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1947-1949: The post-war revival... but don't forget your ration book

Although the Second World War ended in 1945, it took Britain many years to recover. Even by 1947, when the revived club staged its first post war production in the SCDA One Act Festival with J.M. Barrie's The Twelve Pound Look, rationing was still in place. The secretary's report for 1949 records how club members gratefully received a food parcel sent by a drama group in New Zealand.

In that year, the club staged another double bill of curtain raiser and three act play. This time the venue was Mary Erskine School Hall in Queen Street. That three act play was Oscar Wilde’s masterpiece The Importance of Being Earnest. Making his debut in that double bill was a young man by name of Douglas Currie (Second from right in photo). That young man is still an active member of the Mercators today - currently club secretary. Douglas's most vivid recollection of that production was the venue itself.

"A flat hall with poor sightlines where umbrellas were needed to shield some from the rain dripping through skylights which couldn't be closed; no "props" but what we could lay hold of from families; only borrowed costumes (rationing still on); the stage lighting a derisory death-trap with its plugs and wiring a compliment to Victorian installers; finally where no charge for tickets could be made in an unlicensed hall and where the club had to rely on the generosity of the audience with an interval collection".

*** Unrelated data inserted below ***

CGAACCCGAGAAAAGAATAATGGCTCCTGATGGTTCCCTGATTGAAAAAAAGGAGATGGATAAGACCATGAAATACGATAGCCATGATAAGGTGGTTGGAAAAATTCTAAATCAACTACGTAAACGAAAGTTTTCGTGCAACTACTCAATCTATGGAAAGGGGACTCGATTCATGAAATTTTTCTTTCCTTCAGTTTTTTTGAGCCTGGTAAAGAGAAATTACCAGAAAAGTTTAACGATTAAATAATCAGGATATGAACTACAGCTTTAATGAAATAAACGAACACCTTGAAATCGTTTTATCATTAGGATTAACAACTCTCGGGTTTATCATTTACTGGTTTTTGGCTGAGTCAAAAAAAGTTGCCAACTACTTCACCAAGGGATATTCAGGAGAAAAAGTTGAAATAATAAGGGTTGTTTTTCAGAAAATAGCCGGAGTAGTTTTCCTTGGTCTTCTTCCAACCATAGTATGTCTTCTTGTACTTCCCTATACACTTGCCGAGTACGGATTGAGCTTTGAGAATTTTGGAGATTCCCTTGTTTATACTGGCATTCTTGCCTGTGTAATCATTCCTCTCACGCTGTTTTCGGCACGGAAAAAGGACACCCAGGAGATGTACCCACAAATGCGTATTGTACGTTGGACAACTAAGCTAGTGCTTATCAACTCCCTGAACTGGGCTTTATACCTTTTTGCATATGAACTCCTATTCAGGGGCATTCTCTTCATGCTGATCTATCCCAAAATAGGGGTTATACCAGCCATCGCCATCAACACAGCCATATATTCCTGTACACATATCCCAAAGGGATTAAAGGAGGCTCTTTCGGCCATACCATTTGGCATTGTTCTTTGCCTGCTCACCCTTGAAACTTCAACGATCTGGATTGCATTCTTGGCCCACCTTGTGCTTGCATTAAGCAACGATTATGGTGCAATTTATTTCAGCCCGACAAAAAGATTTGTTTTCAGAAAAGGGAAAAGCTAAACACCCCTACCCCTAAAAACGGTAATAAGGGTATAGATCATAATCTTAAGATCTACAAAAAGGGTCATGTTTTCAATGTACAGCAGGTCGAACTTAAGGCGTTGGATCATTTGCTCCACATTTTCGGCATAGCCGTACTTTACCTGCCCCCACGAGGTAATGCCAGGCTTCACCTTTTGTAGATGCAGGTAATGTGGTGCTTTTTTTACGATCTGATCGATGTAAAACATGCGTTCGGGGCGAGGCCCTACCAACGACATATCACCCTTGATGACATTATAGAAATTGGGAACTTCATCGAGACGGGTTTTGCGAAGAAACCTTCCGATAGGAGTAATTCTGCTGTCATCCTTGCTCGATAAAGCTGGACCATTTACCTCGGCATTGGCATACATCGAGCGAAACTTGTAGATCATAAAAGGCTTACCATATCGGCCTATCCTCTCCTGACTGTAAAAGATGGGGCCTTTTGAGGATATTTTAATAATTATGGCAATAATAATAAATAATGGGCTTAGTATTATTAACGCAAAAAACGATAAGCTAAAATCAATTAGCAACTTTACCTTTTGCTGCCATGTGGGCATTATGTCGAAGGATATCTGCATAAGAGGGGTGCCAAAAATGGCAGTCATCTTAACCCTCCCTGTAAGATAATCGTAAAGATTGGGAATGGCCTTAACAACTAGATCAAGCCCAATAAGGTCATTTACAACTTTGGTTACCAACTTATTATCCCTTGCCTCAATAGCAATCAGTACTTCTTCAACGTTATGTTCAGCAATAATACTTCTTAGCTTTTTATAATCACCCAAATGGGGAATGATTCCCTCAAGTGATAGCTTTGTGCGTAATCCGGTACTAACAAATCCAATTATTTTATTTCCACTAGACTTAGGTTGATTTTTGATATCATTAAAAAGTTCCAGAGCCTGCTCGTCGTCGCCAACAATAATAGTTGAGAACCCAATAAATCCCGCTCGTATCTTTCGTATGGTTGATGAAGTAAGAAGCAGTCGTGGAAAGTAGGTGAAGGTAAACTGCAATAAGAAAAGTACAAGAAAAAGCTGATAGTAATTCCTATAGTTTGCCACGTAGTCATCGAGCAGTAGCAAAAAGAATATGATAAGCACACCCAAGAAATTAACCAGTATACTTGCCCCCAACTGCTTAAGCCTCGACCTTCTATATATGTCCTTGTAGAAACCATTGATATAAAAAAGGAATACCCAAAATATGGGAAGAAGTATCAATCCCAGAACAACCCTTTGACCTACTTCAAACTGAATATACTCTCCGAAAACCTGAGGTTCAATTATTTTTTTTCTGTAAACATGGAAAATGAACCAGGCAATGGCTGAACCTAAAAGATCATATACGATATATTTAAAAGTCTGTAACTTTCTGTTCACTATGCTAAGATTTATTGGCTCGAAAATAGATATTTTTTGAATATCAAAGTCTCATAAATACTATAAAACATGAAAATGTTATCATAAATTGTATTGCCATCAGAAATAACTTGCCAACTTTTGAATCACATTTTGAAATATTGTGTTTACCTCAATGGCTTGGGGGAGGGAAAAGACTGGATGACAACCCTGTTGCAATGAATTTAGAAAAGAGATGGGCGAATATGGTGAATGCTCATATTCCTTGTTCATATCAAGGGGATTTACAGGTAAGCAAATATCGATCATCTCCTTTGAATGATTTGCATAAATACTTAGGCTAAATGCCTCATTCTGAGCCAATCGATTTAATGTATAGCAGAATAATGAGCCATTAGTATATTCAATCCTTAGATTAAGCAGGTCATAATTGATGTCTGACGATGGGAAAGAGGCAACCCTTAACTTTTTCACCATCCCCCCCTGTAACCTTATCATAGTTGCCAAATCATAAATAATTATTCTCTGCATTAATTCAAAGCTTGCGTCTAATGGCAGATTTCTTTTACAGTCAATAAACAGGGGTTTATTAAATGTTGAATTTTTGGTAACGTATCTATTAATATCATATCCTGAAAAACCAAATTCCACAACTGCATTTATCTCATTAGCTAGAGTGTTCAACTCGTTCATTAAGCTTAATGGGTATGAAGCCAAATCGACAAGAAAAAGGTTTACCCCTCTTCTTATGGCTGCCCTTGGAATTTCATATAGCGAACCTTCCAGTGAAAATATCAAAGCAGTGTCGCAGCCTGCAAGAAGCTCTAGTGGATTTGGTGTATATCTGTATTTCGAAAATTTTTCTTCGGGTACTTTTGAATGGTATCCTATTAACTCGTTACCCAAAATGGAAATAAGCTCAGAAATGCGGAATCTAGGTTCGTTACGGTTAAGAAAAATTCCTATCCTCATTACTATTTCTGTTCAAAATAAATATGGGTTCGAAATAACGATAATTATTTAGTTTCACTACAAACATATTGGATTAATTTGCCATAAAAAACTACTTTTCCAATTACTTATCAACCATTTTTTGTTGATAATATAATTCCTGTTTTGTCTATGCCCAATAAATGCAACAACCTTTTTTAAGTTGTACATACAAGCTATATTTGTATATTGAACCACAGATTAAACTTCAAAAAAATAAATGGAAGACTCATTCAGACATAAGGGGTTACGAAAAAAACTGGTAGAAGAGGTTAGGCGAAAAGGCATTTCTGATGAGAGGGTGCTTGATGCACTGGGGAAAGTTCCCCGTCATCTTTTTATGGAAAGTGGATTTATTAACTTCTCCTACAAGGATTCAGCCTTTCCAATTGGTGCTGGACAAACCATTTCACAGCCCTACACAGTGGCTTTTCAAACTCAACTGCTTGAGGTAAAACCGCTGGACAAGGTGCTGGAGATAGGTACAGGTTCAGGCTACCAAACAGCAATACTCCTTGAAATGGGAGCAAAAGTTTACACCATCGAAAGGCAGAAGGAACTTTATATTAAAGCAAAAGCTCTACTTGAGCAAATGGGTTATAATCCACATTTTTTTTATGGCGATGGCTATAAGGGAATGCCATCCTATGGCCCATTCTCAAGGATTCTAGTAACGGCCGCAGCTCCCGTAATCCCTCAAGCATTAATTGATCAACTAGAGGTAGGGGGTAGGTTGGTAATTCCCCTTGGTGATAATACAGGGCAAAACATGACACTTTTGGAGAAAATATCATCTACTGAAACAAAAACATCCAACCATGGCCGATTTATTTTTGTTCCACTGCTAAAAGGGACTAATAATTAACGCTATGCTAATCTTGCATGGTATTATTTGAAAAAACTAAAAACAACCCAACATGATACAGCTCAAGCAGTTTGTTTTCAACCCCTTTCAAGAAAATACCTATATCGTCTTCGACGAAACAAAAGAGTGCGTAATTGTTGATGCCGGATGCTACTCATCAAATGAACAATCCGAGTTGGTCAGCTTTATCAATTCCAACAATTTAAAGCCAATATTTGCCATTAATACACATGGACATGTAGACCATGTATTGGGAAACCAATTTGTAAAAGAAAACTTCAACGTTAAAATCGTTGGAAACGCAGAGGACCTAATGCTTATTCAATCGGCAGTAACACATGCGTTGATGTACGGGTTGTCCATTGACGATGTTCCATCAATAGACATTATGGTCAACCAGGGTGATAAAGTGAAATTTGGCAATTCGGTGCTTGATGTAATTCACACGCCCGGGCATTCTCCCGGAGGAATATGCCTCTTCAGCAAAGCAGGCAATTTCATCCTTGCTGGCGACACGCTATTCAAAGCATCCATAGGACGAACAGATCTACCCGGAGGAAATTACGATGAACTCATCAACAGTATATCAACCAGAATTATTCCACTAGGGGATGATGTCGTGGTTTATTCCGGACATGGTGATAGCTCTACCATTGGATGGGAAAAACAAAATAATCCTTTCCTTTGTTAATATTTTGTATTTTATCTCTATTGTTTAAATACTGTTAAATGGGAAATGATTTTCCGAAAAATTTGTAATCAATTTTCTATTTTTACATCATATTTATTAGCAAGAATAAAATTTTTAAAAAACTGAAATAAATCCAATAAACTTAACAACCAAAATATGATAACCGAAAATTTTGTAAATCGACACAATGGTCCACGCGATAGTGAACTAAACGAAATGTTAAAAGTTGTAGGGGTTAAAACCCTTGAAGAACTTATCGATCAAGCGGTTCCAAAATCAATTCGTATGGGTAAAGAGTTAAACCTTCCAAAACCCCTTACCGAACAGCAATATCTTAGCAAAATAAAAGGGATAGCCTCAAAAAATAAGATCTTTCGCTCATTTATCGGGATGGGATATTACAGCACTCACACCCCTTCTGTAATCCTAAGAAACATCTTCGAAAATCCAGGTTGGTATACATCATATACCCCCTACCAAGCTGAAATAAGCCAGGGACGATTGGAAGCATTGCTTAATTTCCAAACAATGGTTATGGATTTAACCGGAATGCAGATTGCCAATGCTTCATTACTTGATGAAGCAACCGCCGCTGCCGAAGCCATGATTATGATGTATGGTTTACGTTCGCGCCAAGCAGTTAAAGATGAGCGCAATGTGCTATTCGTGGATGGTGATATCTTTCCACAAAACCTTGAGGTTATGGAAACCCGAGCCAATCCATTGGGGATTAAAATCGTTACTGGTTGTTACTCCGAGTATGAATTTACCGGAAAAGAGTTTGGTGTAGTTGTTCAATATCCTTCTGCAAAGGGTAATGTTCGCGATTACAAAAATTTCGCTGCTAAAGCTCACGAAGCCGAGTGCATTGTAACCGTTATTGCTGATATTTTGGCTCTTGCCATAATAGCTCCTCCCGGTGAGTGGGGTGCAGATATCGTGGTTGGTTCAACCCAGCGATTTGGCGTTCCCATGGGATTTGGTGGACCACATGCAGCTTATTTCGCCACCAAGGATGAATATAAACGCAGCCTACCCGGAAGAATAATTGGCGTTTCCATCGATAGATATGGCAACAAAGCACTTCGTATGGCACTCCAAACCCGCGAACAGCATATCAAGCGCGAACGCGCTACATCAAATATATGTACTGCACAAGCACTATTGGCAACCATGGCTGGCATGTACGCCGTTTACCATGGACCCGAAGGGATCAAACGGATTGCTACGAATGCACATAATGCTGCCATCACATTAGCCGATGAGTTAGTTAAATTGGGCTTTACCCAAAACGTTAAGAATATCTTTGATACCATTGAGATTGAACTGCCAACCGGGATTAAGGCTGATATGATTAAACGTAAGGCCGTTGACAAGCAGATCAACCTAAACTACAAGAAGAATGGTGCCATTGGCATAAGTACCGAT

It was clearly time to find a new venue...

1949 - The Importance of Being Earnest

1950-1959: The Club is firmly established... It's fun to play at the YMCA

In February 1950, the Mercators moved to a new venue, the YMCA hall in St. Andrew Street. It was a small, intimate and comfortable venue seating around 200 people. So what was the catch? The lighting was still fairly rudimentary and to get from one side of the stage to the other you had to go down one flight of stairs, through the dressing room and back up via a second flight of spiral stairs. If your entrance was stage left, you had to make sure you were waiting offstage left. Needless to say, many club members can recall hairy moments.

Plays performed in the early 50's included Noel Coward's Blithe Spirit and, in 1952, a first for the Mercators - the première of an original Pantomime written by one of our own members, the late (and much missed) Cal Donald.  

The temporary closure of the YMCA for reconstruction in 1955 forced the club to find alternative venues; Adam House Theatre and St. Columba's Hall. Plays presented during that break included Champagne for Breakfast by Derek Benfield and The Hollow by Agatha Christie. However, in the autumn of 1957, the newly reconstructed YMCA welcomed the Mercators back to perform Kenneth Horne's Fools Rush In.

It was a period when we enjoyed good coverage from the local press at a time when Edinburgh had two evening newspapers - "The Evening News" and "The Evening Dispatch". Although we were alarmed in those Cold War days to find ourselves named by one critic as the "Mevatovs"!


Ticket for "Autumn Crocus"

1936-1939          1947-1949          1950-1959          1960-1969          1970-1979
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